The stage has been Aaron Robinson’s friend since elementary school.
Only a year after the Central Kentucky Community Theatre opened, Robinson, now a sophomore at Bethlehem High School, was introduced to the joys of the creative arts.
He couldn’t get enough of performing, and it wasn’t long until he landed a major role, portraying Charlie Bucket in the theater’s production of “Willy Wonka.”
And that was only the beginning.
He has landed roles in “about 15” other musicals since then and won a Jeannie Award for “Best Actor in a Central Kentucky Youth Actors Production” earlier this year.
But, approximately six months ago, his success on the theater stage led him to another creative outlet: singing.
“The local theater gave me the confidence to get up on stage and not be afraid of getting up and performing,” Robinson said. “Just the experience I’ve gained doing that has helped me move into some other aspects of creativity.”
After searching for the right voice teacher, Robinson and his family found Mark Kano, a member of the National Association of Teachers of Singing (NATS) and an instructor of voice and opera workshop at Centre College.
Robinson quickly learned that there was more to singing than he had ever dreamed of.
“I learned a lot of technical points with Mr. Kano,” Robinson said. “A very large portion of singing is that there’s a lot of breathing involved. You also have to form vowels and consonants a certain way. You have to stand a certain way. I’ve still got a lot to learn, but I’ve already learned a lot in the few months taking lessons.”
Robinson’s lessons soon found him back in a familiar spot: the stage.
Shortly after working with Kano on the “technicalities of singing,” Robinson began studying classical music.
“I really respect that genre because of how difficult it is,” Robinson said. “You don’t know how hard it is until you go up there and do it. There’s so much practice that you have to do just to get everything right.”
Robinson took quickly to his new craft, though, and was soon ready for his first competition.
His first challenge was the UK Vocal Competition for Young Singers, an event that pitted Robinson against 40 other students.
The top 10 students would move on to the finals. Robinson missed the finals by a single spot.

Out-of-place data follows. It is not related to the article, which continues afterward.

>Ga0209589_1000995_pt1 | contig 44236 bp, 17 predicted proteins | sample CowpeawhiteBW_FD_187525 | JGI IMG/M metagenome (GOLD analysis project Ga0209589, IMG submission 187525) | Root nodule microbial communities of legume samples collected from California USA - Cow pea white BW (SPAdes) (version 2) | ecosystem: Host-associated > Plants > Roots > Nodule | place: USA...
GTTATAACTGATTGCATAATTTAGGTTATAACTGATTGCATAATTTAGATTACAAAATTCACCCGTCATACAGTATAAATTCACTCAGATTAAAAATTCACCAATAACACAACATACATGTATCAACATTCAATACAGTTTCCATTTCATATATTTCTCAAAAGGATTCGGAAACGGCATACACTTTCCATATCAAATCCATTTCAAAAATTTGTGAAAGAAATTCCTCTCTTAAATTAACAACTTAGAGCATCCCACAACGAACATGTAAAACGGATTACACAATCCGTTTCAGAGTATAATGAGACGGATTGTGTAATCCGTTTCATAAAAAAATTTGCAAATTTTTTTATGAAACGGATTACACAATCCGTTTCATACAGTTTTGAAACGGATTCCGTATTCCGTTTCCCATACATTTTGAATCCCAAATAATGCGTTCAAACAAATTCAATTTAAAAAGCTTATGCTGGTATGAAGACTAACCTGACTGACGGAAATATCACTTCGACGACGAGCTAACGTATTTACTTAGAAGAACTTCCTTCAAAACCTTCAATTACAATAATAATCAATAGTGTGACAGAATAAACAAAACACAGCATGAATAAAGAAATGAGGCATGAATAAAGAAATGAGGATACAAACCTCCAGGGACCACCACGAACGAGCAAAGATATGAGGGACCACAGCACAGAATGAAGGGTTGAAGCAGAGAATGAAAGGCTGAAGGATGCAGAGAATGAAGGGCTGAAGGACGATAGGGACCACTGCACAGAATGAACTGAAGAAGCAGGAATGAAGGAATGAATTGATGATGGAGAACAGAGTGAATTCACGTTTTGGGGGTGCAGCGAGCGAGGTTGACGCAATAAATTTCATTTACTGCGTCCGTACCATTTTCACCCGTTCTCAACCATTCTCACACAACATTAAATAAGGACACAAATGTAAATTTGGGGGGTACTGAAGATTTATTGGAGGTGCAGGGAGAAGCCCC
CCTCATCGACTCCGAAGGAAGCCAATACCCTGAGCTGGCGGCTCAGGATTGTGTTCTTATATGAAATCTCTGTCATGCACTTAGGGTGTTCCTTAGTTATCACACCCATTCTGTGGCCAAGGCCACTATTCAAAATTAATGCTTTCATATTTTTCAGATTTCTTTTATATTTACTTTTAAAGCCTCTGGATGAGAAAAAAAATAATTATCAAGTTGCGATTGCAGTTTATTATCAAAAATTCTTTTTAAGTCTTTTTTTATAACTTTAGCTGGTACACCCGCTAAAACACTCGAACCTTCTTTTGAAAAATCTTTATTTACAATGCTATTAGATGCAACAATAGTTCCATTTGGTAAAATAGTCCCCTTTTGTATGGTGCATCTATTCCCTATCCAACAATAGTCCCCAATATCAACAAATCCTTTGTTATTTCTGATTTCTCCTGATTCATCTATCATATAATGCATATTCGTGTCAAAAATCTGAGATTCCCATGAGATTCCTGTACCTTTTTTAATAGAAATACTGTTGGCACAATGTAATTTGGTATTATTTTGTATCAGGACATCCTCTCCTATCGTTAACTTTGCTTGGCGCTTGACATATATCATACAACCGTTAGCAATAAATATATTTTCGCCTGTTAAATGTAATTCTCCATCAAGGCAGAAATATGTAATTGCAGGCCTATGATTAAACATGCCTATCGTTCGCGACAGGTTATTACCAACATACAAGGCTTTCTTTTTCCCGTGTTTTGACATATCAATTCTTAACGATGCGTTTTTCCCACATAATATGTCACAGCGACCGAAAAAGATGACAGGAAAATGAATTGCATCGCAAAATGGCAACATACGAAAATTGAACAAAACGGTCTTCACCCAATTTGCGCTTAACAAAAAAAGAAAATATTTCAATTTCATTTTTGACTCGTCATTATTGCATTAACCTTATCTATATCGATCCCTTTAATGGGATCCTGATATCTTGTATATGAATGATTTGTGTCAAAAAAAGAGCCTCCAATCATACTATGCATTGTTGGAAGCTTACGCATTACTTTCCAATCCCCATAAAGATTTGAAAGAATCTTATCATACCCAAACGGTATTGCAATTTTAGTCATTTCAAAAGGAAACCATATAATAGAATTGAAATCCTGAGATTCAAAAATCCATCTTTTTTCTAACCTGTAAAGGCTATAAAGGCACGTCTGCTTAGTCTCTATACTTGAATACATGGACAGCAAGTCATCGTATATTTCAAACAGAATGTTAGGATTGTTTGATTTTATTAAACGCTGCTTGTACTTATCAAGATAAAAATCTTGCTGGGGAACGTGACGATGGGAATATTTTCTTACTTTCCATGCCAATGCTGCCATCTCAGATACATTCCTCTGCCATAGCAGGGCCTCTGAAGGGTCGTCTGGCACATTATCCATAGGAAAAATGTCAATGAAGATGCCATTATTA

“I was just happy to come in 11th for my first competition,” Robinson said. “I didn’t think I would be able to do that…I just went in thinking whatever’s going to happen will happen. I can’t give more than I have.”
Just a few weeks later, Robinson performed in his second competition: the high school “Classical” category of the Kentucky NATS Student Auditions.
Robinson believes that the UK competition helped him come to terms with the fact that “the judging is all relative.”
“I started to realize that it was just the opinion of the three people sitting there,” Robinson said. “One group might like you but another might not. It’s very subjective. Knowing that kind of helped calm my nerves, I think.”
Robinson would be performing three songs that were chosen by Kano for the event, pieces that his teacher thought would best suit his pupil’s singing style.
Kano’s selections were “Tu lo sai,” “O Mistress Mine” and “If I Loved You.”
Even though Robinson hadn’t even heard of some of these pieces before he began studying under Kano, he couldn’t have been more pleased with the results.
“I felt very comfortable with my performance,” Robinson said. “It didn’t matter if the judges liked it or not because I was comfortable with it. Luckily, they seemed to like it as well.”
They liked it so much, in fact, that they named Robinson the winner of his division before he had performed his final piece, although there was nothing formal about how he found this out.
Robinson wasn’t told directly that he had won. Rather, he found it out when his assigned number for the event flashed across a screen.
“They just posted my number,” Robinson said. “I saw it there, saw it was by itself, and that’s when I knew I had no one else to compete against in the finals.”
Knowing that his final song could just be a laid-back performance, Robinson went into the finals with a weight lifted from his shoulders, a weight that would have most likely increased.
While the first two rounds were in rooms with only the three judges, Robinson’s final performance was in a recital hall in front of everyone that was present at the event.
“It was very intimidating,” Robinson said. “There would have been a bit more pressure in that round, but knowing I had already won, everything kind of balanced out.”
Up next for Robinson will be the Mid-South Regional NATS Student Auditions on April 4-5, 2014 at Vanderbilt University in Nashville, Tenn.
Robinson’s victory has given him more confidence in his ability to perform, but he also knows that regionals will be “a whole new ball game.”
“I don’t really know what to expect up there,” Robinson said, “but I assume there will be a lot of talented singers. I just hope I’m as good as them.”
And while singing is a newfound passion, his first love of the stage still remains. He regularly performs at the Stephen Foster Amphitheatre, and he’ll also be featured in Jekyll and Hyde for the CKCT in January.
Robinson’s not sure yet what he wants to do for a career, but he does know that he would be thrilled for it to be in some aspect of the arts.
“I certainly would like to do something in the creative or performing arts,” Robinson said. “Just anything involved in the creative process would be nice, whether it’s being in the theatre or singing, being in movies or even behind the camera directing. There are just a lot of possibilities out there right now that I’m excited to explore.”